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Malaysia: Compressed Rice Recipe

Many Malaysians eat rice every day. Some fix “compressed rice.” Here is one way to prepare it.

Cook 2 cups of white rice and ½ teaspoon of salt in 6 cups of water until the rice is soft. Mash the rice with a large spoon. Spread the rice in a rectangular container, such as an 8- by 12-inch cake pan. Put another rectangular container, a little smaller than the first one, on top of the rice. Weight the top container down with 5-pound hand weights, heavy books, or food cans. Cover any exposed rice with aluminum foil. Chill overnight in the refrigerator. Cut the rice into squares and serve with a favorite sauce or topping.

To serve with a Malaysian topping, use this peanut sauce recipe. Combine 1 cup of creamy peanut butter, one 14-ounce can of coconut milk, 1 1/2 tablespoons of lemon juice, 1/4 cup of soy sauce, 1/4 tablespoon of Worcestershire sauce, and 1/4 teaspoon of chili sauce. Mix until smooth.

Types of Behavior Under Muslim (Sharia) Law

Category of Behavior (in Arabic)
Punishment/Reward (in this life and/or in the “hereafter”
Examples of Behavior (may vary from place to place)
Fardh Required actions that must be done Doing is rewarded; not doing is punished Praying five times a day; men supporting their families
Mandub Recommended or desirable Doing is rewarded; no punishment for not doing Extra prayer and fasting; keeping written records of debts
Mubah Allowed Not rewarded or punished Eating apples; drinking Coca-Cola; using the internet for decent purposes
Makruh Not recommended; hated, but not forbidden No punishment for doing; not doing is rewarded Divorce; growing long fingernails; proposing marriage to someone who is already married
Haram Forbidden Punishment for doing; not doing is rewarded Stealing; lying; drinking alcohol; eating pork; men wearing gold jewelry; attending a prom

Nigerian Beads Activity



Needed: 1-inch by 8 1/2-inch strips of colorful paper (magazine pages, gift wrap, origami paper, wallpaper samples, or construction paper); straws; tape; yarn, ribbon, fishing line, or thin wire; buttons, metal washers, macaroni, paper clips, or sequins

To make Nigerian “beads,” place a straw on one end of a paper strip, perpendicular to the strip. Fold the end of the strip over the straw and tape it to the strip. Roll up the straw in the paper to the other end of the strip. Tape the end shut, and gently pull the straw out.

Repeat with more strips. String the “beads” on yarn, ribbon, fishing line, or thin wire. You may string other objects between the beads, such as buttons, macaroni, metal washers, paper clips, or sequins.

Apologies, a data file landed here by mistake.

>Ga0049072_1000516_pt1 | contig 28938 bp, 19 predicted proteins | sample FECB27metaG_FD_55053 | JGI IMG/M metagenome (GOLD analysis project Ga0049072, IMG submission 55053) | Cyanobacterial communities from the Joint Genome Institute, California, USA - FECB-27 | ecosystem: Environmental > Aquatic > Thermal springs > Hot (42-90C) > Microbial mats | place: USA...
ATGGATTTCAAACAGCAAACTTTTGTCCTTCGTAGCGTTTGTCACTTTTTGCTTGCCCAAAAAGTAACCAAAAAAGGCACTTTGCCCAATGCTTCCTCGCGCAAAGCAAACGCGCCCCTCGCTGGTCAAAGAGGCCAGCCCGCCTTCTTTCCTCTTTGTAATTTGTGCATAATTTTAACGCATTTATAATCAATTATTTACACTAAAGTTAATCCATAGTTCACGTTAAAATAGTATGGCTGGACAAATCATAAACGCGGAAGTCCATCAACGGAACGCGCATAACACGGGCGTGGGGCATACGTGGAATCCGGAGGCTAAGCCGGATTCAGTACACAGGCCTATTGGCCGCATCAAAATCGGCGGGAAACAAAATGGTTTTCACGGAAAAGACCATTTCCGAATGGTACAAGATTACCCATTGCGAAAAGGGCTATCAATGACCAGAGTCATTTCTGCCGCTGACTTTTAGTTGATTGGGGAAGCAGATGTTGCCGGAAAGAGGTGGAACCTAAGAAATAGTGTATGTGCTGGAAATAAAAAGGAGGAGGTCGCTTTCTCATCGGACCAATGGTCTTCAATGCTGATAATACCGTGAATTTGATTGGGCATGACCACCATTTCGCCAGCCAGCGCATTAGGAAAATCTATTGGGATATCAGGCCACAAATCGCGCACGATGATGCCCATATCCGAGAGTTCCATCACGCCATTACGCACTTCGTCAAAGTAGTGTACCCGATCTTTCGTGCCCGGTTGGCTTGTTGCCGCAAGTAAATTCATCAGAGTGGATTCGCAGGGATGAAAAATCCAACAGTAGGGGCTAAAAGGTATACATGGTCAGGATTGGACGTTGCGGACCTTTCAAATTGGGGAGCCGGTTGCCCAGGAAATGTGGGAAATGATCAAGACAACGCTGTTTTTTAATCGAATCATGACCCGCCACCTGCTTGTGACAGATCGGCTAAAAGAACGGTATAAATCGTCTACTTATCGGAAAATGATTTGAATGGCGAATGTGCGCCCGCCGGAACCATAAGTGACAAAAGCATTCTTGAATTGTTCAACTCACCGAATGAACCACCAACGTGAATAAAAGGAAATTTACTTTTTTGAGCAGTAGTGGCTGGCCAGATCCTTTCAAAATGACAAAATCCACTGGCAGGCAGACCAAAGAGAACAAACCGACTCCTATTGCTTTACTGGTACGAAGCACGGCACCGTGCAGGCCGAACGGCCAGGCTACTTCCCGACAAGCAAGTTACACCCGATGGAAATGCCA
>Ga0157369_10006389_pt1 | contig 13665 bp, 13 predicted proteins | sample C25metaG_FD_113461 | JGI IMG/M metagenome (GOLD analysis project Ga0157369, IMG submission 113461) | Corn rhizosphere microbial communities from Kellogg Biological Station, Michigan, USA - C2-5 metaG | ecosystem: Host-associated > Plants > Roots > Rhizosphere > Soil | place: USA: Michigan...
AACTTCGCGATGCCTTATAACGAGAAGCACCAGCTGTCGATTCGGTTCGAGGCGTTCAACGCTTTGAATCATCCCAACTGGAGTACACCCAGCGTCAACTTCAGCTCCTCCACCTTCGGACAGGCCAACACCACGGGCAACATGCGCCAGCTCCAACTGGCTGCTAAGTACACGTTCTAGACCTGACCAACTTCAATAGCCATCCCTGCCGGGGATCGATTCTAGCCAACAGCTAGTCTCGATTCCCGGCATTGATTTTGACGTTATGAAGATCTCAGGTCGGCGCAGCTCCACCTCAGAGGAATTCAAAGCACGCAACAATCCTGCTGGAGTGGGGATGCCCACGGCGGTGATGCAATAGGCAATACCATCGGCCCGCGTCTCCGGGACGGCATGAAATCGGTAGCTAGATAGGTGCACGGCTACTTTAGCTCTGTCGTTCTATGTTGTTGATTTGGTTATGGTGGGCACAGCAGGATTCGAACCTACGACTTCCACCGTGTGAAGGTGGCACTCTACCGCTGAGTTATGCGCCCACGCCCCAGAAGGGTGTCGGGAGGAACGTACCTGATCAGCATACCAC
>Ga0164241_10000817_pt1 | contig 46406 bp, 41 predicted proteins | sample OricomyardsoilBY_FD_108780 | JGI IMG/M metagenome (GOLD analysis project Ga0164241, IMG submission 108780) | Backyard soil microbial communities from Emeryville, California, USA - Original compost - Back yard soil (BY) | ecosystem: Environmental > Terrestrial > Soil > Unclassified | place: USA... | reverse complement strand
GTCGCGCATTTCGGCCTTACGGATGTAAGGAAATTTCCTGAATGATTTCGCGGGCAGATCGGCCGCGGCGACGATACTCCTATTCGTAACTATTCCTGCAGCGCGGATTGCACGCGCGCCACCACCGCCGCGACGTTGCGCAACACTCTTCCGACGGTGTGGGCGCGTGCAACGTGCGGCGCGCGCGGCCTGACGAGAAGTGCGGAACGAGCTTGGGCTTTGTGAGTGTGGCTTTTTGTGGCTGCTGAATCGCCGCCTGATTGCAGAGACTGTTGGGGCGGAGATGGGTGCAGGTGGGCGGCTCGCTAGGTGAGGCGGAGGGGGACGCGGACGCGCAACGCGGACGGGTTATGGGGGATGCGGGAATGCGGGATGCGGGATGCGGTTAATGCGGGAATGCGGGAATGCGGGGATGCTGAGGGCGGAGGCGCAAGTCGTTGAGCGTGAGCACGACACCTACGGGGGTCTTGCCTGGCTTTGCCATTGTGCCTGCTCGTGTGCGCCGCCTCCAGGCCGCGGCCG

Note: If you want to make a “witness chain,” make your beads yellow, black, red, white, and green. Yellow represents heaven, where God lives and everything is perfect. Black stands for sin, which is not allowed in heaven. Red symbolizes the blood that Jesus shed to save those who believe in him so they can be with him in heaven forever. White represents the clean heart of those who admit their sin to God, believe in his Son, Jesus, and call on him to save them from sin. Green is the color of growing things. Our relationship with God grows when we pray, read the Bible, gather with other believers for worship, and share the good news of Jesus with others.

Ten Bold Believers Stories from 2010

Nigerian children

The following stories tell about kids and families who continue to serve God in the face of dangers and hardship. Please pray for them and for other Christians around the world who face the same kinds of struggles.

1. Nigeria: The Pastor
Workers from The Voice of the Martyrs visited a church service in Nigeria. The pastor that day was a 15-year-old boy! He preached from 1 Thessalonians 5:18, which says, “In everything give thanks.”

The young pastor has no father. He lives at a boarding school called the Stephen Centre during the school year. Other children at the Stephen Centre are also fatherless. Their fathers died when Muslims attacked homes, churches, and families in their towns. Now kind Christian teachers help them get an education.

The pastor has reasons to be sad, but he has learned to thank God “in everything.” He shares what he has learned with other students at the Stephen Centre when they gather together on Sundays to worship God.

Source: SDOK Netherlands

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